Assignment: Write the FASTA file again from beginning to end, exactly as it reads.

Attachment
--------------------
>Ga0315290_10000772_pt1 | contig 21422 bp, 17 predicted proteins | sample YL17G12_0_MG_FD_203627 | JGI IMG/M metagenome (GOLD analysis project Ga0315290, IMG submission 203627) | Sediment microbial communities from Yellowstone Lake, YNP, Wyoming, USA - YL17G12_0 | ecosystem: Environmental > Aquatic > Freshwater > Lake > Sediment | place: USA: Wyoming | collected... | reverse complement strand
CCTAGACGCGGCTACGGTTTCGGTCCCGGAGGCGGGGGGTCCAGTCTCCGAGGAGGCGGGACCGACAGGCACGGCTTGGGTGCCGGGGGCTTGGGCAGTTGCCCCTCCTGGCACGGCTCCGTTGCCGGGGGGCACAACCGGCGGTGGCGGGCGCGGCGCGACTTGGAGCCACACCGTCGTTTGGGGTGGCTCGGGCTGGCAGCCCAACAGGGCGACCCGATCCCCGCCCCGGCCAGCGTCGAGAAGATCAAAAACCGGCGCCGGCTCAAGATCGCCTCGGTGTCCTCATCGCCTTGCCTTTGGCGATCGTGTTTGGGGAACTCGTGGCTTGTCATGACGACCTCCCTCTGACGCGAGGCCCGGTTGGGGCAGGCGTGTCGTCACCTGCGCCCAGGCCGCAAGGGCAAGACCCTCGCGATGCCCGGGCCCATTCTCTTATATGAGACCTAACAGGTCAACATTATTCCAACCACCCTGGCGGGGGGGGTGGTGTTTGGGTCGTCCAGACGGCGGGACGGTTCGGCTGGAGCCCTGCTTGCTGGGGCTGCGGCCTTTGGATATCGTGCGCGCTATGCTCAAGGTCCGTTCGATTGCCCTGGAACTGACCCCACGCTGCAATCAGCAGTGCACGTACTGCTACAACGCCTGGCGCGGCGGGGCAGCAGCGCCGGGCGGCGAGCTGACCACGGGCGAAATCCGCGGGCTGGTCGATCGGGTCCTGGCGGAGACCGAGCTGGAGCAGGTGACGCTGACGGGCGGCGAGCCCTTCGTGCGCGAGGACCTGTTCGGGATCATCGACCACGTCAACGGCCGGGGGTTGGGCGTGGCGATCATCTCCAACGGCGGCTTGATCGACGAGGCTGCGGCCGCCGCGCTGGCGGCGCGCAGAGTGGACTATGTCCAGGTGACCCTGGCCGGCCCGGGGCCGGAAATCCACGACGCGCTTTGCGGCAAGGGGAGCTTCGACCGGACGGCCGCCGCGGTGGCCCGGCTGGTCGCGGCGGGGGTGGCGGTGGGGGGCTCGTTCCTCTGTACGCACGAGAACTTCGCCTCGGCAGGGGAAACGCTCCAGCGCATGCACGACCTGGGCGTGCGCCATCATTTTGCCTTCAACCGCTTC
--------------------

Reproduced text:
>Ga0315290_10000772_pt1 | contig 21422 bp, 17 predicted proteins | sample YL17G12_0_MG_FD_203627 | JGI IMG/M metagenome (GOLD analysis project Ga0315290, IMG submission 203627) | Sediment microbial communities from Yellowstone Lake, YNP, Wyoming, USA - YL17G12_0 | ecosystem: Environmental > Aquatic > Freshwater > Lake > Sediment | place: USA: Wyoming | collected... | reverse complement strand
CCTAGACGCGGCTACGGTTTCGGTCCCGGAGGCGGGGGGTCCAGTCTCCGAGGAGGCGGGACCGACAGGCACGGCTTGGGTGCCGGGGGCTTGGGCAGTTGCCCCTCCTGGCACGGCTCCGTTGCCGGGGGGCACAACCGGCGGTGGCGGGCGCGGCGCGACTTGGAGCCACACCGTCGTTTGGGGTGGCTCGGGCTGGCAGCCCAACAGGGCGACCCGATCCCCGCCCCGGCCAGCGTCGAGAAGATCAAAAACCGGCGCCGGCTCAAGATCGCCTCGGTGTCCTCATCGCCTTGCCTTTGGCGATCGTGTTTGGGGAACTCGTGGCTTGTCATGACGACCTCCCTCTGACGCGAGGCCCGGTTGGGGCAGGCGTGTCGTCACCTGCGCCCAGGCCGCAAGGGCAAGACCCTCGCGATGCCCGGGCCCATTCTCTTATATGAGACCTAACAGGTCAACATTATTCCAACCACCCTGGCGGGGGGGGTGGTGTTTGGGTCGTCCAGACGGCGGGACGGTTCGGCTGGAGCCCTGCTTGCTGGGGCTGCGGCCTTTGGATATCGTGCGCGCTATGCTCAAGGTCCGTTCGATTGCCCTGGAACTGACCCCACGCTGCAATCAGCAGTGCACGTACTGCTACAACGCCTGGCGCGGCGGGGCAGCAGCGCCGGGCGGCGAGCTGACCACGGGCGAAATCCGCGGGCTGGTCGATCGGGTCCTGGCGGAGACCGAGCTGGAGCAGGTGACGCTGACGGGCGGCGAGCCCTTCGTGCGCGAGGACCTGTTCGGGATCATCGACCACGTCAACGGCCGGGGGTTGGGCGTGGCGATCATCTCCAACGGCGGCTTGATCGACGAGGCTGCGGCCGCCGCGCTGGCGGCGCGCAGAGTGGACTATGTCCAGGTGACCCTGGCCGGCCCGGGGCCGGAAATCCACGACGCGCTTTGCGGCAAGGGGAGCTTCGACCGGACGGCCGCCGCGGTGGCCCGGCTGGTCGCGGCGGGGGTGGCGGTGGGGGGCTCGTTCCTCTGTACGCACGAGAACTTCGCCTCGGCAGGGGAAACGCTCCAGCGCATGCACGACCTGGGCGTGCGCCATCATTTTGCCTTCAACCGCTTC